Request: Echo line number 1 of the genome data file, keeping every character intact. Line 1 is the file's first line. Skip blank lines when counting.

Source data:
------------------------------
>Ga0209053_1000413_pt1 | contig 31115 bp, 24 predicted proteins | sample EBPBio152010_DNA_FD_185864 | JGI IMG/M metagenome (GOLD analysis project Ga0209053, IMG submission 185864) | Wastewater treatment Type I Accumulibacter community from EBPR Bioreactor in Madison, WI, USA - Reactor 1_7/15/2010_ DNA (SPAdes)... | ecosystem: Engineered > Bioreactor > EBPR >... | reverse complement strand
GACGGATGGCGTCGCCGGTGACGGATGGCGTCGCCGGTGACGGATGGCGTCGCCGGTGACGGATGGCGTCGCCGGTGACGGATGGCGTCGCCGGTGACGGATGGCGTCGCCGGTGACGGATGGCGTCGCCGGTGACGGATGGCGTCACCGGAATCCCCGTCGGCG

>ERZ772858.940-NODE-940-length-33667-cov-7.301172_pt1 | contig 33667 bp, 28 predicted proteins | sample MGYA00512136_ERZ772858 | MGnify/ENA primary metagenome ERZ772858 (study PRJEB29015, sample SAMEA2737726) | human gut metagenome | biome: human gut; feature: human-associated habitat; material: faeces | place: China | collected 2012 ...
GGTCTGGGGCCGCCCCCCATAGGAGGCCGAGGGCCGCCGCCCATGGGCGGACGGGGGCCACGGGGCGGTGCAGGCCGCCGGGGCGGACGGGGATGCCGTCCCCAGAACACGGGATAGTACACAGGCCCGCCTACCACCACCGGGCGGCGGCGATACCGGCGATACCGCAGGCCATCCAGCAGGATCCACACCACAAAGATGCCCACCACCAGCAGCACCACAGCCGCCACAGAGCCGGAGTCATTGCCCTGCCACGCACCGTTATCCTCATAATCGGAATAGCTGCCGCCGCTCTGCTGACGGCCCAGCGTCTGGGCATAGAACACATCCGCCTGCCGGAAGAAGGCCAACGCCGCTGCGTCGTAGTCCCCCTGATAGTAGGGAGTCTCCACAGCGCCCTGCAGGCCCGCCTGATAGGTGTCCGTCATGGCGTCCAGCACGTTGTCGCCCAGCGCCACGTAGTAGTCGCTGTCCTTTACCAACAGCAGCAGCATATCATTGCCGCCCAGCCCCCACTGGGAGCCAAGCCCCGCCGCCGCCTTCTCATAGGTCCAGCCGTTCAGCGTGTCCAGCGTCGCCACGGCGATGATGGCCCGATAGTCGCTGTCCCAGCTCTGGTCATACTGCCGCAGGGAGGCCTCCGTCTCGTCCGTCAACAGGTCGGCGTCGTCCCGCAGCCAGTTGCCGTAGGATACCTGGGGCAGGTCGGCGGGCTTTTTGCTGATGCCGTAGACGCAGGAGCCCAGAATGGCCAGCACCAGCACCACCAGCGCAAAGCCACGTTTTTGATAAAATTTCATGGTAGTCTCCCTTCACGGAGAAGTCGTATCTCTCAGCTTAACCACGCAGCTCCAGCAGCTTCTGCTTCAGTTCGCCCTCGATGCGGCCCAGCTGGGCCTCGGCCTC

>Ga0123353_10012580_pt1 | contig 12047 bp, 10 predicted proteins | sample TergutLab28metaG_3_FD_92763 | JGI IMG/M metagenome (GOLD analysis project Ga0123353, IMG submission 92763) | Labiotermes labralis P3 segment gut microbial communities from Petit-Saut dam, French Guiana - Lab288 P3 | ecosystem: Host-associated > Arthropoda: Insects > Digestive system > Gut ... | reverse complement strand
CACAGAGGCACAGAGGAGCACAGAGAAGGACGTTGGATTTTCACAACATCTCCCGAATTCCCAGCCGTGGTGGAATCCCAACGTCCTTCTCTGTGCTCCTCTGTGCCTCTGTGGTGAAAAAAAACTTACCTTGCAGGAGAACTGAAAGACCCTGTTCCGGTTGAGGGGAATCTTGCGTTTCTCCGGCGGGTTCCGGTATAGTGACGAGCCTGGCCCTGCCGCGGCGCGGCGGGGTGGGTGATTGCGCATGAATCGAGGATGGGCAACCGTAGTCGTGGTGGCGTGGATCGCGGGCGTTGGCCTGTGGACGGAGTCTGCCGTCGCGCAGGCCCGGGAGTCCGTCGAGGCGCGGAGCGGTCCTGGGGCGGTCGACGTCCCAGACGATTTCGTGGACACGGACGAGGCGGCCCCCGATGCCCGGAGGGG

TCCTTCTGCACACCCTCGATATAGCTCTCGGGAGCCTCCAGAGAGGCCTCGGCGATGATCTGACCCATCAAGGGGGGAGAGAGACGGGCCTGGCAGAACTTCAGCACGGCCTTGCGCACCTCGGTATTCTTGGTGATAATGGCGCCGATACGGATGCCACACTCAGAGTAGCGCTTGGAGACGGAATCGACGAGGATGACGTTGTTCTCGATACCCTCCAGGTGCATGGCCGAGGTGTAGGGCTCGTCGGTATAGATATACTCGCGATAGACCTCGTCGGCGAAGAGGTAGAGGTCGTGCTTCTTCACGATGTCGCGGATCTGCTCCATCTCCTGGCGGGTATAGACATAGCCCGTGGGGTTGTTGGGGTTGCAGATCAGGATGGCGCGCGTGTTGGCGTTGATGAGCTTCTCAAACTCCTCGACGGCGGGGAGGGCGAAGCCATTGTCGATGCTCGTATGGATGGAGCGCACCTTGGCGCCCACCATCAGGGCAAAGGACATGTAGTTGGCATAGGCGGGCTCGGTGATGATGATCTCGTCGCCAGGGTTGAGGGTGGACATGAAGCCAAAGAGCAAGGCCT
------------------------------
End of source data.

>Ga0209053_1000413_pt1 | contig 31115 bp, 24 predicted proteins | sample EBPBio152010_DNA_FD_185864 | JGI IMG/M metagenome (GOLD analysis project Ga0209053, IMG submission 185864) | Wastewater treatment Type I Accumulibacter community from EBPR Bioreactor in Madison, WI, USA - Reactor 1_7/15/2010_ DNA (SPAdes)... | ecosystem: Engineered > Bioreactor > EBPR >... | reverse complement strand